Last week Binance launched their “Stock Tokens” allowing users to buy tokens representing stocks via its exchange. Launching with Tesla stock tokens, skeptics are wondering what added value this new product brings, since many of Binance’s users likely already use zero-commission stock trading apps.
Besides such apps not being accessible everywhere in the world, there is something bigger going on here. We believe tokenised stocks are simply the beginning of a huge and irreversible trend. New companies and technologies are popping up around the world tokenising both financial and traditionally non-financial instruments and one of the biggest exchanges getting in on the action means interest will only grow. The implications could be significant, generating value for investors, creators and asset owners alike.
To start with, tokenisation of illiquid physical assets has perhaps been the most talked about use case over the past few years. Be it art, real estate, or in case of Koia: collectibles. While several companies are making headway in this space - think of RealT with their fractional real estate tokens - this movement is only just getting started. Considering the global value of the art, real estate or collectibles industry, the amount traded via tokens is still negligible.
This is a missed opportunity, as tokenisation could bring benefits to all parties involved: investors can get started with smaller amounts via fractionalisation, tokens can be traded on an exchange for increased liquidity, and asset owners or creators can retain an ownership stake in their assets to benefit from any future price increases while getting some liquidity today. Imagine an asset owner being able to tokenise and monetise their high-value assets as easily as selling items on eBay or monetising their home via AirBnB. There are still a few challenges in tokenisation physical assets holding us back, but as these hurdles will be overcome over the next few years. tokenisation of assets poses an unprecedented opportunity to democratise access to many new asset classes.
Beyond physical assets where value is largely derived from capital appreciation, we’re also seeing cases where assets providing potential income streams are being tokenised. While not all built on the blockchain, several platforms allowing retail investors to get access to music royalties have popped up in recent years, as well as platforms to get exposure to natural resources like farmland and forests or infrastructure such as solar farms. These income-generating assets have been part of institutional portfolios for years, but given the difficulties in sourcing the right deals, high amounts of capital required to invest and perhaps having to make an investment in an unfamiliar jurisdiction have made these types of assets out of reach for private investors thus far.
Aside from the income-generating assets already typically seen in institutional portfolios, some platforms are experimenting and going a step further, for example, tokenising entrepreneurs or celebrities and letting backers share in an individual’s future revenue streams. Some are speculating that we will soon see companies and influencers move to “Initial Brand Offerings” fractionalizing ownership of image rights.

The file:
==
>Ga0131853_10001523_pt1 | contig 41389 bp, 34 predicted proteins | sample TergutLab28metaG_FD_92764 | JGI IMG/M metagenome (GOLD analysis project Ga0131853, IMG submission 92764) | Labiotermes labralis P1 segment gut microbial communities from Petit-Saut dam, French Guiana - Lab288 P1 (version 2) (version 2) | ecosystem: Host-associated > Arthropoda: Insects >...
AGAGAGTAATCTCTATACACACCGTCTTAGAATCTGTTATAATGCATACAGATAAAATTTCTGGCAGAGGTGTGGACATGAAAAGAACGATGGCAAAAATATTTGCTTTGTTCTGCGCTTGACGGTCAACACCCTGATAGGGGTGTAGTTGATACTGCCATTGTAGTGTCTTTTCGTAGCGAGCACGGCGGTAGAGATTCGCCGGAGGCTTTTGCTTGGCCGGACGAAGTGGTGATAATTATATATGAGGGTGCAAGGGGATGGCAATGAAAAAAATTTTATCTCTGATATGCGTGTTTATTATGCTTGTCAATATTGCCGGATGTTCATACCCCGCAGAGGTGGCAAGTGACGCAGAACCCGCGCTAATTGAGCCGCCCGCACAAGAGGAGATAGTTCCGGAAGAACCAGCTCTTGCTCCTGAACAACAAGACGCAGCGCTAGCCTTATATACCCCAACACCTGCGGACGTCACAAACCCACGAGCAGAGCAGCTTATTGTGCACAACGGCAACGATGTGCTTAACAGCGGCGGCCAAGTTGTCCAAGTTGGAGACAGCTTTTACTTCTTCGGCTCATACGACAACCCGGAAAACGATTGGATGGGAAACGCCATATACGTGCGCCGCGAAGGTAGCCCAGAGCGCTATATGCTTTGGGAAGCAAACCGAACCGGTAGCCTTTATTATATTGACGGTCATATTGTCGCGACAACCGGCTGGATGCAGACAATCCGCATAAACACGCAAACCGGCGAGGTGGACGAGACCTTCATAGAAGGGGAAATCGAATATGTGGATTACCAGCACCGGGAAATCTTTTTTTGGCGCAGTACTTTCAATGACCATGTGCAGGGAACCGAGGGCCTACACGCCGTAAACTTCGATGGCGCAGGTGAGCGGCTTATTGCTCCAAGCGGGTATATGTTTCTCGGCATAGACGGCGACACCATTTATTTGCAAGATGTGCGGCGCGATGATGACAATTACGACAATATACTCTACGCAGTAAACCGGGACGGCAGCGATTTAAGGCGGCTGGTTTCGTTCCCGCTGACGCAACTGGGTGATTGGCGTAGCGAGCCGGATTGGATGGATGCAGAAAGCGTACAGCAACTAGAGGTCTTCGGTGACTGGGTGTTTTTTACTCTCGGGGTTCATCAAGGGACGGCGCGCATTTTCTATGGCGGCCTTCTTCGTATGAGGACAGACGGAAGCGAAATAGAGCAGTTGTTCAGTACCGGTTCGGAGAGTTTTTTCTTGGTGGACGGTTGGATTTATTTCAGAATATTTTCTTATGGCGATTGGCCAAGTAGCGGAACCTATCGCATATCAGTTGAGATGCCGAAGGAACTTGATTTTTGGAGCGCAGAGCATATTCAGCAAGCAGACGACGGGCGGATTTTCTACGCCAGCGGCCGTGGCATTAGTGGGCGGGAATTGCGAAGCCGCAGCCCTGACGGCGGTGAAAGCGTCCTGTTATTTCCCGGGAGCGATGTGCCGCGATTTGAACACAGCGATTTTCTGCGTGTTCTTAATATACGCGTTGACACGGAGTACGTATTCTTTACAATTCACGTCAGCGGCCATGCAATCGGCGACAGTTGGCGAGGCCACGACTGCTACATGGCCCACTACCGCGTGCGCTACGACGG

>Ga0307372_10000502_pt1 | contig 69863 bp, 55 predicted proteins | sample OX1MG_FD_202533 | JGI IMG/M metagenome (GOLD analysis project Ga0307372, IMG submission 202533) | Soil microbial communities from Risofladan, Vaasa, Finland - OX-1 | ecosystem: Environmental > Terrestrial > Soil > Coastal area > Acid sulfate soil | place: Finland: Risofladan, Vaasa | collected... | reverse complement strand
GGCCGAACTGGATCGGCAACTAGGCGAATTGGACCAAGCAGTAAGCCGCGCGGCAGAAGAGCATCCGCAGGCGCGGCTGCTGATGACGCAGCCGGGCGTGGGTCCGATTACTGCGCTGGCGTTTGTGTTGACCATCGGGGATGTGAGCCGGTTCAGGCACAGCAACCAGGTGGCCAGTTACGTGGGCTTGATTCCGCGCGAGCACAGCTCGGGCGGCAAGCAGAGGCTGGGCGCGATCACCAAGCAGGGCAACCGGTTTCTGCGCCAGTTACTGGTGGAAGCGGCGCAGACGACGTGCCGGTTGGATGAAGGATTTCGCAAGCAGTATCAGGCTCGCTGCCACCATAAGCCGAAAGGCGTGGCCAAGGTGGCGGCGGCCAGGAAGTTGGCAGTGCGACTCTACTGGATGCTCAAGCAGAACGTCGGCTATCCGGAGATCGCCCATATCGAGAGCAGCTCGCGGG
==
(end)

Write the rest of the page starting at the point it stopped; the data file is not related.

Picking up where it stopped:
Another development in the cryptosphere related to the world of tokenisation are synthetic assets, such as those promoted by the Mirror Protocol and Synthetix. In case of synthetic assets, users can mint tokens that track the price of an underlying asset, without anyone actually owning the asset.
Users are required to put up more collateral than is the current market value of the underlying asset if they want to mint tokens to absorb price shocks. Using Mirror, for instance, the collateralisation rate is 150% in stablecoins or 200% in assets issued on Mirror; if stock X is reported to be trading at $100, minting 1 mX would require at least $150 in stablecoin. If the asset goes up in value and the collateral is no longer sufficient, users would need to top up their collateral or burn tokens. Users around the world are able to participate and benefit from the upside, which like when using Binance’s stock tokens is especially useful in cases where access to US equities and zero-commission or fractional stock trading apps aren’t as easily available. As there is no underlying asset, synthetic tokens may face more challenges compared with asset-backed tokens in winning trust and explaining their concept to a wider audience.
With the news of Binance moving into the space of tokenised stocks, we expect that audiences around the world will get more familiar and comfortable with the concept of tokens representing a wide range of assets and cryptocurrency becoming ever more ingrained in people’s daily and financial lives. And that’s in the interest of us all: investors, asset owners and creators stand to benefit from a world where any asset can be easily and reliably tokenised.
At Koia, we allow you to start investing in tangible assets for as little as £50, via fractional ownership. Our experts make sure to source and buy the best assets, and we take care of authentication, storage and insurance. All of the benefits, with none of the hassle.
The articles and information made available on Koia are provided for information and educational purposes only and do not constitute financial advice. You are advised to consult with an independent financial advisor for advice on your specific circumstances.